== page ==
70) Donald ‘Buck Dharma’ Roeser - (Don’t Fear) The Reaper
From: Blue Öyster Cult – Agents Of Fortune, 1976
(Don’t Fear) The Reaper is a ghostly hymn to doomed lovers. And the juice on which it runs is guitarist Donald ‘Buck Dharma’ Roeser’s riff and solo – once heard, never forgotten.
Shelley Yakus, VP of New York’s Record Plant studio and the engineer on John Lennon’s Imagine, knew a hit when he heard one. And from the first take of Blue Öyster Cult’s (Don’t Fear) The Reaper, Yakus was convinced that the under-achieving hard rockers had made a career record. It had this vibe, Yakus said, “that just takes you over”.
Roeser laid down the demo for the song on a dirt-cheap multi-track recorder in summer 1975. Like Yakus, BÖC’s producer/manager Sandy Pearlman was convinced it was a hit.
Once at the Record Plant, co-producer Murray Krugman loaned Roeser a Gibson ES165 on which he played its distinctive opening lines; a jangling intro which sounded like something lifted from a Byrds record, imbued with a strange Middle Eastern flavour.
But it’s Roeser’s solo that tips the song over the edge. At 2:30 minutes, the song’s otherwise radio-friendly groove is replaced by a slow-building guitar solo (played on Roeser’s own 1969 Gibson SG) which explodes into a flurry of pull-offs and hammer-ons. It sounds like the music from an Arab sword dance dumped in the middle of a pop song – and it works to perfection. BÖC had their hit, and Buck Dharma the guitar solo for which he will forever be remembered.
69) Andy Powell - Blowin’ Free
From: Wishbone Ash – Argus, 1972
ANDY POWELL: “Wishbone Ash had become known for a very English kind of music, but by 1972 we began to break into America and our horizons changed. With Argus we knew the type of album we wanted to make, and also that we needed a song to break us onto FM radio. Blowin’ Free was to be that song.
“We’d always had a boogie section in the set, because Ted [Turner, guitarist] and I were influenced by Freddie King, Albert King and later on Fleetwood Mac. I was friends with Mick Groome from Duck’s Deluxe who showed me those fantastic shuffle chords, which we used on the song’s opening riff. I sped up one of the progressions he’d shown me and added some parts of my own.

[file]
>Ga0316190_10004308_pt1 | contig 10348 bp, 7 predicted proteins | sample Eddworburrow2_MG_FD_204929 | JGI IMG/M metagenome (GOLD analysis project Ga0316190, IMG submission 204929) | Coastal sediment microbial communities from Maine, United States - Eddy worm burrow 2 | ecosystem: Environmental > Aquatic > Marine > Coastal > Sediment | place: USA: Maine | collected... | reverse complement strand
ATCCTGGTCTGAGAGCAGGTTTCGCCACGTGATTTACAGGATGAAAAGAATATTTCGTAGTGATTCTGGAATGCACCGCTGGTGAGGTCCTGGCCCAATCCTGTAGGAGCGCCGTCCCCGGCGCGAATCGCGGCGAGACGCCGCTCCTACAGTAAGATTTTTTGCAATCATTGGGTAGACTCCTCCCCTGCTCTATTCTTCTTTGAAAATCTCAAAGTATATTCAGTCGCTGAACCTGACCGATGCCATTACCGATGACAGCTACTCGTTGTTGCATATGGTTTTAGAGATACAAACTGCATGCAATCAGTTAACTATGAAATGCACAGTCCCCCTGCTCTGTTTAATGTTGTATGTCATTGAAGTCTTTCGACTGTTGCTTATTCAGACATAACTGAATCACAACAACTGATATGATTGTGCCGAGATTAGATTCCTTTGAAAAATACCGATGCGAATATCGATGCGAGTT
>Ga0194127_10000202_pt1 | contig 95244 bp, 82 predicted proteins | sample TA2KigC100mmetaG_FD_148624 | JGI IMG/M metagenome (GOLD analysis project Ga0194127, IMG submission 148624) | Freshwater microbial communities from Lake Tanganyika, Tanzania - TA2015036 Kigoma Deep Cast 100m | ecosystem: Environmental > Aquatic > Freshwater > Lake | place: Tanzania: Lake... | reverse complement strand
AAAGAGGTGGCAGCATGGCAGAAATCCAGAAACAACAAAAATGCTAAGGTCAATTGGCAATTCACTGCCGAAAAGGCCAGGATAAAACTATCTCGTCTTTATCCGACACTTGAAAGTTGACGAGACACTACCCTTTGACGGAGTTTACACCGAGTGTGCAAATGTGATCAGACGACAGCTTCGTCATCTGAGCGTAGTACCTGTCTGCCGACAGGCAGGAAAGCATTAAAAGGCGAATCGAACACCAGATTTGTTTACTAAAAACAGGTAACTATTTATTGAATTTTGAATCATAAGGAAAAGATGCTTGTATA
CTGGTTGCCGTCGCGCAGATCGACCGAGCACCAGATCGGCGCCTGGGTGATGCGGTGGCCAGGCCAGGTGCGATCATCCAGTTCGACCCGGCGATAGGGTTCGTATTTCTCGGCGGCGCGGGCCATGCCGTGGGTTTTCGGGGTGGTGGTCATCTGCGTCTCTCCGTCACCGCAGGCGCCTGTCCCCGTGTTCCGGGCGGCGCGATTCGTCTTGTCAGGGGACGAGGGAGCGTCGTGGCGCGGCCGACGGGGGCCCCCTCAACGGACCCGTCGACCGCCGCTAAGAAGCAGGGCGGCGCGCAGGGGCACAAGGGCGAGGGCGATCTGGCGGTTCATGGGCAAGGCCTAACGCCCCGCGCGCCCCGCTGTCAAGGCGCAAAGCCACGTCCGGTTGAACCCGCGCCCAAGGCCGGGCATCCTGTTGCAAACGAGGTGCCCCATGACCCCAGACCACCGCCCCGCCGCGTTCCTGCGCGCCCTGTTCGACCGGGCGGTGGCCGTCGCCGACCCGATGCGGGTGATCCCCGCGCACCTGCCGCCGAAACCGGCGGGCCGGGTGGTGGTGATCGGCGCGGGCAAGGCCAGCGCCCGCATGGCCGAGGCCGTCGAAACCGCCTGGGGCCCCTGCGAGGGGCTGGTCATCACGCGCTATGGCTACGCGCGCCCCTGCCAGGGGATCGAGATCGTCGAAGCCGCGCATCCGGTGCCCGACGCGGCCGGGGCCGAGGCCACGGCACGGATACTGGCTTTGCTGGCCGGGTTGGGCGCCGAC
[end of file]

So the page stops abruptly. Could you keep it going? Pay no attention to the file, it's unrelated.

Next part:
“I’ve played other solos that were more technical, but what I did in Blowin’ Free helped to nail my style, which I guess you could call ‘ebullient’. A critic once said that the song sums up ‘the very spirit of the seventies’, and I considered that a great compliment.
“Because it’s been a part of every show I’ve played since 1972 you might come to the conclusion that I’m bored of Blowin’ Free by now, but that’s not true. I did go through a phase of almost religiously refusing to play certain notes in the solo, messing around with it to please myself, and then I realised that people want to hear it the way they know. So I play clusters of those notes; I reference the original but I don’t follow it slavishly.
“All the same, playing Blowin’ Free has become just as much a part of my day as getting out of bed, cleaning my teeth and making a pot of coffee. I liked to play it on stage in a joyful way back then, and that’s still the case today.”
68) Yngwie Malmsteen - Black Star
From: Yngwie Malmsteen – Rising Force, 1984
He’s got a gob on him, he’s acutely aware that he’s an incredible player, and he embodies the whole ‘shred’ guitar phenomenon beloved by many and loathed by many others. Yngwie Malmsteen can get people’s backs up like few other musicians on this list. And yet when a guitarist picks at amazing speed, or eschews rock’s standard pentatonic scales to employ the harmonic minor or the phrygian dominant, his influence is undeniably present.